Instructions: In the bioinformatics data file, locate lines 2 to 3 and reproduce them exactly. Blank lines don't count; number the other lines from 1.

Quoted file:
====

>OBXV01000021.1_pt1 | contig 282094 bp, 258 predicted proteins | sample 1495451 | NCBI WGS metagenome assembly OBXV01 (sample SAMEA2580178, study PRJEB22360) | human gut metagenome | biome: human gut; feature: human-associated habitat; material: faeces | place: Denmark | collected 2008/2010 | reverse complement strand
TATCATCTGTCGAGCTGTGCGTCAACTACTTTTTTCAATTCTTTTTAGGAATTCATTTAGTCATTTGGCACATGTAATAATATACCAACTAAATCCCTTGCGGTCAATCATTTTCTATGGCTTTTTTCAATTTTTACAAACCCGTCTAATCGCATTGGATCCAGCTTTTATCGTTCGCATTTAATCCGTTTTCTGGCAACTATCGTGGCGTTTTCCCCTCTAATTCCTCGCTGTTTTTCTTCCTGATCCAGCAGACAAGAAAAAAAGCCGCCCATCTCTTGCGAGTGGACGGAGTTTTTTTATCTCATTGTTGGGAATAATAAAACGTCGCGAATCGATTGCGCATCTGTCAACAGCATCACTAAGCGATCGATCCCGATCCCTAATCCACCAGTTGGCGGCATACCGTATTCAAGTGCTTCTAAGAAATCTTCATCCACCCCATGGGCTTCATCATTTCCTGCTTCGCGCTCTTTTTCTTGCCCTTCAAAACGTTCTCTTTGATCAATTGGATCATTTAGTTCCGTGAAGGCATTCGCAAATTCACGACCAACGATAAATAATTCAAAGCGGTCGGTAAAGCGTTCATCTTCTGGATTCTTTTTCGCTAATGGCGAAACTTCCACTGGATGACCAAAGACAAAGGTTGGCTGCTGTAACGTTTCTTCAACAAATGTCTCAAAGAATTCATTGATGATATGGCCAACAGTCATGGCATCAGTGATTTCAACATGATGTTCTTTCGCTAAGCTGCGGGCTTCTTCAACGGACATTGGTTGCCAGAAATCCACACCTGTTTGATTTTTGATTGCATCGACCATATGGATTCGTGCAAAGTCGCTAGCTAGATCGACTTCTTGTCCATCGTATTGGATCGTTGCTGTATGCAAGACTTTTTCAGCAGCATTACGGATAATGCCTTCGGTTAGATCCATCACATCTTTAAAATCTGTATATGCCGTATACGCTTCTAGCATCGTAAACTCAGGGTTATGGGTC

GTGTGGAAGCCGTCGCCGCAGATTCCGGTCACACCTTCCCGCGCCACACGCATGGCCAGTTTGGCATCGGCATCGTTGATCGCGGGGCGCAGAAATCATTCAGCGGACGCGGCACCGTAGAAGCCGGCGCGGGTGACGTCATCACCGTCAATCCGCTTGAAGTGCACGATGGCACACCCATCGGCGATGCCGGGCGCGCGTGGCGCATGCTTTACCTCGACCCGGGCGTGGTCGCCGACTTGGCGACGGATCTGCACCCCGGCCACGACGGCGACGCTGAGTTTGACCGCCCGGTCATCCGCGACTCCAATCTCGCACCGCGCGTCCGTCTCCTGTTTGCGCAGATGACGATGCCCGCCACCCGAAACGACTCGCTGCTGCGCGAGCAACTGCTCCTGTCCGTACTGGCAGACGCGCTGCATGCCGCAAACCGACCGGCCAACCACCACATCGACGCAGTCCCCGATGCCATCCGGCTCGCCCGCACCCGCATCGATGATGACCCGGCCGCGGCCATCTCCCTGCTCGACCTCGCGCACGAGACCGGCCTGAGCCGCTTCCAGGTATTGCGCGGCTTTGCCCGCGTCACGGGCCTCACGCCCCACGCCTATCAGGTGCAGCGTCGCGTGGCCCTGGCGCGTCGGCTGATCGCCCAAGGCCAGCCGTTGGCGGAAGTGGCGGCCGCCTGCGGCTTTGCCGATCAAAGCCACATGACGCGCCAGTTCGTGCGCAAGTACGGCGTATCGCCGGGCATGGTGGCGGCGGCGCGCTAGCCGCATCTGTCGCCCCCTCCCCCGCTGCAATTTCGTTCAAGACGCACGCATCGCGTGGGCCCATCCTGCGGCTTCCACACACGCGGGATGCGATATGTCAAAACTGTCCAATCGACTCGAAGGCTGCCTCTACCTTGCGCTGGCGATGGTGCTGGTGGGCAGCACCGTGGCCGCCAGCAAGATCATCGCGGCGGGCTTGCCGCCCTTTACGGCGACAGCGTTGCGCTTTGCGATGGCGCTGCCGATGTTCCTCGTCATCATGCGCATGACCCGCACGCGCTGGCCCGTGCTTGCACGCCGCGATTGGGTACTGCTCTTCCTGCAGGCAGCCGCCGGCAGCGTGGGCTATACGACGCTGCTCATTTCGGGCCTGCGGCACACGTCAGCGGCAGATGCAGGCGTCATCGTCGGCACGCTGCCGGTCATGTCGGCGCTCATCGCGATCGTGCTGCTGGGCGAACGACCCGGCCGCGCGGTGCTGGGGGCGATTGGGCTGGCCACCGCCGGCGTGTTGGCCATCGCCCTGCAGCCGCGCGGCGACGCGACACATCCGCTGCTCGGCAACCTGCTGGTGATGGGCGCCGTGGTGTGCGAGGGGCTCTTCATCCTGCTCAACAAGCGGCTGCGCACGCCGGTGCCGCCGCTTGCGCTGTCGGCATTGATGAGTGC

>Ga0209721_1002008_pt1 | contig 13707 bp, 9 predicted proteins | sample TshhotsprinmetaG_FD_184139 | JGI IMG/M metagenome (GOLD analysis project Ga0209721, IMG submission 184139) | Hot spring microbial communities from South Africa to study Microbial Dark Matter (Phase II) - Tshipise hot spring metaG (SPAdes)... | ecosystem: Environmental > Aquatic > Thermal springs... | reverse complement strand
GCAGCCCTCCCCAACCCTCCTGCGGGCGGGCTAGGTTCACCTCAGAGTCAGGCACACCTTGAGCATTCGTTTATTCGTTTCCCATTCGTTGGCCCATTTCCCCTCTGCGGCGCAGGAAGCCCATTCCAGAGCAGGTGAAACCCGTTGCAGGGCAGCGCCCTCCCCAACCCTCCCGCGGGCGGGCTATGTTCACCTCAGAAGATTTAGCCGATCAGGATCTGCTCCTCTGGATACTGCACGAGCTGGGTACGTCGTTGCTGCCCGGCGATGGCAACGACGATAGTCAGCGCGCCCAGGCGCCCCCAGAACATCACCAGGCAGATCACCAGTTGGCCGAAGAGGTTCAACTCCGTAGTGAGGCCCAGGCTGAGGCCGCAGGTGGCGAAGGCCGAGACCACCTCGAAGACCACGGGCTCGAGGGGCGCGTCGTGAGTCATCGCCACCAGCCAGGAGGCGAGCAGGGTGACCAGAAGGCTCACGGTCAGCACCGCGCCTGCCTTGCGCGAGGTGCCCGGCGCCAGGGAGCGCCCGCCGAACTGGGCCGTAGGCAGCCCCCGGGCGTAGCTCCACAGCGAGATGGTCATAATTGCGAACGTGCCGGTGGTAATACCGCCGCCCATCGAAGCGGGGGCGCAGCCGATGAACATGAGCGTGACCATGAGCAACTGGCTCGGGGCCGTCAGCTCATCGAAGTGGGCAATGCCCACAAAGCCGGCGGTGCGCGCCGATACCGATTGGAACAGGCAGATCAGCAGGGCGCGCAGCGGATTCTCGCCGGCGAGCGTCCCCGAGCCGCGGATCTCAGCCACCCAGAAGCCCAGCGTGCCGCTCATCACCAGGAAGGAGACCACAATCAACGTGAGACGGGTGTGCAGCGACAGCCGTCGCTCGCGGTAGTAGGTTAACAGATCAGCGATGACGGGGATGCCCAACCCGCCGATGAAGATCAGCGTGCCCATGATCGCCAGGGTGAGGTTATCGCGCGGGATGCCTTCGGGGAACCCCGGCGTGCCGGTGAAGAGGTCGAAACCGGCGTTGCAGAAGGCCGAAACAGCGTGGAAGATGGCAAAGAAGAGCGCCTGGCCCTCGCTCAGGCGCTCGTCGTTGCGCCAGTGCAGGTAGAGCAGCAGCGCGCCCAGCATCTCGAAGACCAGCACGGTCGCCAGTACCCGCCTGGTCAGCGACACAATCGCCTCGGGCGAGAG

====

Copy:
TATCATCTGTCGAGCTGTGCGTCAACTACTTTTTTCAATTCTTTTTAGGAATTCATTTAGTCATTTGGCACATGTAATAATATACCAACTAAATCCCTTGCGGTCAATCATTTTCTATGGCTTTTTTCAATTTTTACAAACCCGTCTAATCGCATTGGATCCAGCTTTTATCGTTCGCATTTAATCCGTTTTCTGGCAACTATCGTGGCGTTTTCCCCTCTAATTCCTCGCTGTTTTTCTTCCTGATCCAGCAGACAAGAAAAAAAGCCGCCCATCTCTTGCGAGTGGACGGAGTTTTTTTATCTCATTGTTGGGAATAATAAAACGTCGCGAATCGATTGCGCATCTGTCAACAGCATCACTAAGCGATCGATCCCGATCCCTAATCCACCAGTTGGCGGCATACCGTATTCAAGTGCTTCTAAGAAATCTTCATCCACCCCATGGGCTTCATCATTTCCTGCTTCGCGCTCTTTTTCTTGCCCTTCAAAACGTTCTCTTTGATCAATTGGATCATTTAGTTCCGTGAAGGCATTCGCAAATTCACGACCAACGATAAATAATTCAAAGCGGTCGGTAAAGCGTTCATCTTCTGGATTCTTTTTCGCTAATGGCGAAACTTCCACTGGATGACCAAAGACAAAGGTTGGCTGCTGTAACGTTTCTTCAACAAATGTCTCAAAGAATTCATTGATGATATGGCCAACAGTCATGGCATCAGTGATTTCAACATGATGTTCTTTCGCTAAGCTGCGGGCTTCTTCAACGGACATTGGTTGCCAGAAATCCACACCTGTTTGATTTTTGATTGCATCGACCATATGGATTCGTGCAAAGTCGCTAGCTAGATCGACTTCTTGTCCATCGTATTGGATCGTTGCTGTATGCAAGACTTTTTCAGCAGCATTACGGATAATGCCTTCGGTTAGATCCATCACATCTTTAAAATCTGTATATGCCGTATACGCTTCTAGCATCGTAAACTCAGGGTTATGGGTC

GTGTGGAAGCCGTCGCCGCAGATTCCGGTCACACCTTCCCGCGCCACACGCATGGCCAGTTTGGCATCGGCATCGTTGATCGCGGGGCGCAGAAATCATTCAGCGGACGCGGCACCGTAGAAGCCGGCGCGGGTGACGTCATCACCGTCAATCCGCTTGAAGTGCACGATGGCACACCCATCGGCGATGCCGGGCGCGCGTGGCGCATGCTTTACCTCGACCCGGGCGTGGTCGCCGACTTGGCGACGGATCTGCACCCCGGCCACGACGGCGACGCTGAGTTTGACCGCCCGGTCATCCGCGACTCCAATCTCGCACCGCGCGTCCGTCTCCTGTTTGCGCAGATGACGATGCCCGCCACCCGAAACGACTCGCTGCTGCGCGAGCAACTGCTCCTGTCCGTACTGGCAGACGCGCTGCATGCCGCAAACCGACCGGCCAACCACCACATCGACGCAGTCCCCGATGCCATCCGGCTCGCCCGCACCCGCATCGATGATGACCCGGCCGCGGCCATCTCCCTGCTCGACCTCGCGCACGAGACCGGCCTGAGCCGCTTCCAGGTATTGCGCGGCTTTGCCCGCGTCACGGGCCTCACGCCCCACGCCTATCAGGTGCAGCGTCGCGTGGCCCTGGCGCGTCGGCTGATCGCCCAAGGCCAGCCGTTGGCGGAAGTGGCGGCCGCCTGCGGCTTTGCCGATCAAAGCCACATGACGCGCCAGTTCGTGCGCAAGTACGGCGTATCGCCGGGCATGGTGGCGGCGGCGCGCTAGCCGCATCTGTCGCCCCCTCCCCCGCTGCAATTTCGTTCAAGACGCACGCATCGCGTGGGCCCATCCTGCGGCTTCCACACACGCGGGATGCGATATGTCAAAACTGTCCAATCGACTCGAAGGCTGCCTCTACCTTGCGCTGGCGATGGTGCTGGTGGGCAGCACCGTGGCCGCCAGCAAGATCATCGCGGCGGGCTTGCCGCCCTTTACGGCGACAGCGTTGCGCTTTGCGATGGCGCTGCCGATGTTCCTCGTCATCATGCGCATGACCCGCACGCGCTGGCCCGTGCTTGCACGCCGCGATTGGGTACTGCTCTTCCTGCAGGCAGCCGCCGGCAGCGTGGGCTATACGACGCTGCTCATTTCGGGCCTGCGGCACACGTCAGCGGCAGATGCAGGCGTCATCGTCGGCACGCTGCCGGTCATGTCGGCGCTCATCGCGATCGTGCTGCTGGGCGAACGACCCGGCCGCGCGGTGCTGGGGGCGATTGGGCTGGCCACCGCCGGCGTGTTGGCCATCGCCCTGCAGCCGCGCGGCGACGCGACACATCCGCTGCTCGGCAACCTGCTGGTGATGGGCGCCGTGGTGTGCGAGGGGCTCTTCATCCTGCTCAACAAGCGGCTGCGCACGCCGGTGCCGCCGCTTGCGCTGTCGGCATTGATGAGTGC